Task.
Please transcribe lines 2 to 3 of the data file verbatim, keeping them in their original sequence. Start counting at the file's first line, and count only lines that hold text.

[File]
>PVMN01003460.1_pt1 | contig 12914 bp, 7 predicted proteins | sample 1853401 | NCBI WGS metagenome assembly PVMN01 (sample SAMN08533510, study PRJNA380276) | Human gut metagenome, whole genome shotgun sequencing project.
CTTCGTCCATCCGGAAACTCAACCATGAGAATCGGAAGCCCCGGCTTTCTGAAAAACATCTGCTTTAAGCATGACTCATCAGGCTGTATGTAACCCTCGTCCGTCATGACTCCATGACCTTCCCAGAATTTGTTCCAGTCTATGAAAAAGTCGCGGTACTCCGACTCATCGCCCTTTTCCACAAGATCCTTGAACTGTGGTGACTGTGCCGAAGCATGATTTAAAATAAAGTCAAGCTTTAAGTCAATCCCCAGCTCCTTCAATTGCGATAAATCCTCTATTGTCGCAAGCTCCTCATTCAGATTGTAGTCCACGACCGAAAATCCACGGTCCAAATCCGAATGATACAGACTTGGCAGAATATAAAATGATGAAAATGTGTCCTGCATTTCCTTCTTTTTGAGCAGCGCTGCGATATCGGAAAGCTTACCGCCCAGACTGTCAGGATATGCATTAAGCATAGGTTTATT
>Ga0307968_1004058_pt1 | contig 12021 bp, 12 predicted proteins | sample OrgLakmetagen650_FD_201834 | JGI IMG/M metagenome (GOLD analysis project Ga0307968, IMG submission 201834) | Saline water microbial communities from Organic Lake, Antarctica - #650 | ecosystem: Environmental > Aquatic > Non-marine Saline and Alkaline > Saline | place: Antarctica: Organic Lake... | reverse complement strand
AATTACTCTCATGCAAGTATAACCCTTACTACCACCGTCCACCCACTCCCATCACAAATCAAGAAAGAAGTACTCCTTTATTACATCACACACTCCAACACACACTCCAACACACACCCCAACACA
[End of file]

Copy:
CTTCGTCCATCCGGAAACTCAACCATGAGAATCGGAAGCCCCGGCTTTCTGAAAAACATCTGCTTTAAGCATGACTCATCAGGCTGTATGTAACCCTCGTCCGTCATGACTCCATGACCTTCCCAGAATTTGTTCCAGTCTATGAAAAAGTCGCGGTACTCCGACTCATCGCCCTTTTCCACAAGATCCTTGAACTGTGGTGACTGTGCCGAAGCATGATTTAAAATAAAGTCAAGCTTTAAGTCAATCCCCAGCTCCTTCAATTGCGATAAATCCTCTATTGTCGCAAGCTCCTCATTCAGATTGTAGTCCACGACCGAAAATCCACGGTCCAAATCCGAATGATACAGACTTGGCAGAATATAAAATGATGAAAATGTGTCCTGCATTTCCTTCTTTTTGAGCAGCGCTGCGATATCGGAAAGCTTACCGCCCAGACTGTCAGGATATGCATTAAGCATAGGTTTATT
>Ga0307968_1004058_pt1 | contig 12021 bp, 12 predicted proteins | sample OrgLakmetagen650_FD_201834 | JGI IMG/M metagenome (GOLD analysis project Ga0307968, IMG submission 201834) | Saline water microbial communities from Organic Lake, Antarctica - #650 | ecosystem: Environmental > Aquatic > Non-marine Saline and Alkaline > Saline | place: Antarctica: Organic Lake... | reverse complement strand